Arthur J. Villasanta – Fourth Estate Contributor
New York, NY, United States (4E) – It could be 2008 all over again in a few years but it might also be far worse this time around, warns the International Monetary Fund (IMF).
In its Global Financial Stability report, the IMF is sounding the alarm that global debt levels are above 2008 and failure to reform the banking system will trigger a larger crisis. As a consequence, the world economy is at risk of another financial meltdown – but far worse than that of 2008.
This impending crisis will also be due to the failure of governments and regulators to implement all the financial and regulatory reforms needed to protect the global financial system from reckless behavior, said the IMF.
The organization asserts that global debt levels are well above those at the time of the Great Recession of 2008.because of this, the risk remains that unregulated segments of the financial system might trigger a global panic.
IMF Managing Director and Chair Christine Lagarde said she is concerned the total value of global debt in both the public and private sectors has rocketed by 60% in the decade since the financial crisis to reach an all-time high of $182 trillion.
She said the build-up made developing countries and companies more vulnerable to higher U.S. interest rates. These higher rates, in turn, might ignite a flight of funds to the U.S. and destabilize their economies. “This should serve as a wake-up call,” she said.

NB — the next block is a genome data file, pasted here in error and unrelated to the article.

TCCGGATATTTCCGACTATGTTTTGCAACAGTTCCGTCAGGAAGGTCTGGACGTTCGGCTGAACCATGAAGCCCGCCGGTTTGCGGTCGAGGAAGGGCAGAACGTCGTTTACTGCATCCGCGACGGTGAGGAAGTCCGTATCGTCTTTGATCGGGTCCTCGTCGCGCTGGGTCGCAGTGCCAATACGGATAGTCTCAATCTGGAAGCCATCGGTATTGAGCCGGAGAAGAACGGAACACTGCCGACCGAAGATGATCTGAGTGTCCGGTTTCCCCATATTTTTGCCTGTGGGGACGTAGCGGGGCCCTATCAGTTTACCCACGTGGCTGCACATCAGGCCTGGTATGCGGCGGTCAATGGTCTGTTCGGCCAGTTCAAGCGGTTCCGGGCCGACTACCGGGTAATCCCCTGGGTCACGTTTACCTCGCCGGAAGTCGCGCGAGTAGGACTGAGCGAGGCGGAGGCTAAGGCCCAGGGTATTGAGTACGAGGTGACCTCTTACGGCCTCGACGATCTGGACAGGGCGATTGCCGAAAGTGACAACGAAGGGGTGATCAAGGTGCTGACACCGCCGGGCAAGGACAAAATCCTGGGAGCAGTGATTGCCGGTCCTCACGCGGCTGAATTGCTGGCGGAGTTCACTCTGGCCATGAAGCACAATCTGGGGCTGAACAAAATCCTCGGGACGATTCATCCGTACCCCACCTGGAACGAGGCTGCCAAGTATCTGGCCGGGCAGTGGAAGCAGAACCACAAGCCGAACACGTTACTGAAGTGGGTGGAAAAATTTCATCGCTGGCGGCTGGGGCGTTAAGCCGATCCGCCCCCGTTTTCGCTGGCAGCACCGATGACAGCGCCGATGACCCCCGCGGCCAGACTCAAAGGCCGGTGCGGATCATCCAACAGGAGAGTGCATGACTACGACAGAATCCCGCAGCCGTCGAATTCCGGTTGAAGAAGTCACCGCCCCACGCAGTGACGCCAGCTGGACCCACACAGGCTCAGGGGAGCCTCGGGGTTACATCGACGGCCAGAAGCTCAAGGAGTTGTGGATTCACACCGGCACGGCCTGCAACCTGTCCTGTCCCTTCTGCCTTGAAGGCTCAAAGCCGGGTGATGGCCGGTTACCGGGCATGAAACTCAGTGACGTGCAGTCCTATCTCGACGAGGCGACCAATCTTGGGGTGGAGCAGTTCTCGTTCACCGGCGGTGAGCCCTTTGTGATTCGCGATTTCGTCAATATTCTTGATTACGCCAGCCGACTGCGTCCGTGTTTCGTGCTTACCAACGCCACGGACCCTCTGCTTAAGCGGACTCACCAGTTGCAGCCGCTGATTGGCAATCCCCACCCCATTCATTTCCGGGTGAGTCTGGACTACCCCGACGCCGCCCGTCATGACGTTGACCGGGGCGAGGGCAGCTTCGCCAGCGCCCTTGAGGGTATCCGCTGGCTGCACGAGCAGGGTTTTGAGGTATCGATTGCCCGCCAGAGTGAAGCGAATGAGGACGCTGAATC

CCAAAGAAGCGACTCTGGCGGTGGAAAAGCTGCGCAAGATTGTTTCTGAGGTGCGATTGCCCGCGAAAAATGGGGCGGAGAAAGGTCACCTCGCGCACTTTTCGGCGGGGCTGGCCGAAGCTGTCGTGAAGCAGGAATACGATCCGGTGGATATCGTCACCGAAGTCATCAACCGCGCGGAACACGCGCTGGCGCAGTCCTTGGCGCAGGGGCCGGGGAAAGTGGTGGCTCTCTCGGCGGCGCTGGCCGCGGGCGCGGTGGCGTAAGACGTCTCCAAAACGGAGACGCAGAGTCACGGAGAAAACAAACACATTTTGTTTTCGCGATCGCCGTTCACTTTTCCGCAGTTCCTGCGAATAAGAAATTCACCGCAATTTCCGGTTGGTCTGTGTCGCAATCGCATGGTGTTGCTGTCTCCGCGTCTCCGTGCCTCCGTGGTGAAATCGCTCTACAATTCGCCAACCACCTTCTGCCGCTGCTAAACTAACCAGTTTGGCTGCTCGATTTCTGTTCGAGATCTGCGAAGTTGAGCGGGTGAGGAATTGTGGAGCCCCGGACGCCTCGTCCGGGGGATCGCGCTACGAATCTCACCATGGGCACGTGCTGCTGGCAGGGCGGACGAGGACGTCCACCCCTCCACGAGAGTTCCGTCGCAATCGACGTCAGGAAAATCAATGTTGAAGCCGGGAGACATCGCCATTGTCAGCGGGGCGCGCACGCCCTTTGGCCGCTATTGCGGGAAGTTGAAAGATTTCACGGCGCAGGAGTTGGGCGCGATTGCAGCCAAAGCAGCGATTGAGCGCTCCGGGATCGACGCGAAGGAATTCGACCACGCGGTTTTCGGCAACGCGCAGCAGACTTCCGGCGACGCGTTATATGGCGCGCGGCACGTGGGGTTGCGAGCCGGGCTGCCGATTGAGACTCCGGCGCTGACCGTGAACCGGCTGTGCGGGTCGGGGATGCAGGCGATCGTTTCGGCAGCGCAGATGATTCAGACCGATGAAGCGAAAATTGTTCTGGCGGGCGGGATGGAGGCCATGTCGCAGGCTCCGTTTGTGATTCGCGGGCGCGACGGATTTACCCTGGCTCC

The IMF noted with some irony that “risks tend to rise during good times, such as the current period of low interest rates and subdued volatility, and those risks can always migrate to new areas.” It also pointed out that “supervisors must remain vigilant to these unfolding events.”
It warned that “large challenges loom for the global economy to prevent a second Great Depression.” It said the huge increase in borrowing by corporations and government at cheap interest rates hasnot resulted in higher levels of research and development or more general investment in infrastructure.
This trend since the 2008 collapse of Lehman Brothers, which triggered the Great Depression, has left the global economy in a weaker position, especially as it enters a period when a downturn is possible.
The stability report pinpointed China as a massive danger to the world’s financial system. A dramatic surge in lending by shadow banks in China, and the failure by Beijing to impose tough restrictions on insurance companies and asset managers (which handle trillions of dollars of funds) are causes for great concern, said the IMF. Too big to fail banks are now even too bigger to fail.
The IMF stability report chided Donald Trump’s administration for undermining efforts to prepare for another downturn. It also said the development of digital trading platforms; digital currencies such as bitcoin and other financial technology companies had been too rapid.
“Despite its potential benefits, our knowledge of its potential risks and how they might play out is still developing. Increased cybersecurity risks pose challenges for financial institutions, financial infrastructure, and supervisors. These developments should act as a reminder that the financial system is permanently evolving, and regulators and supervisors must remain vigilant to this evolution and ready to act if needed.”
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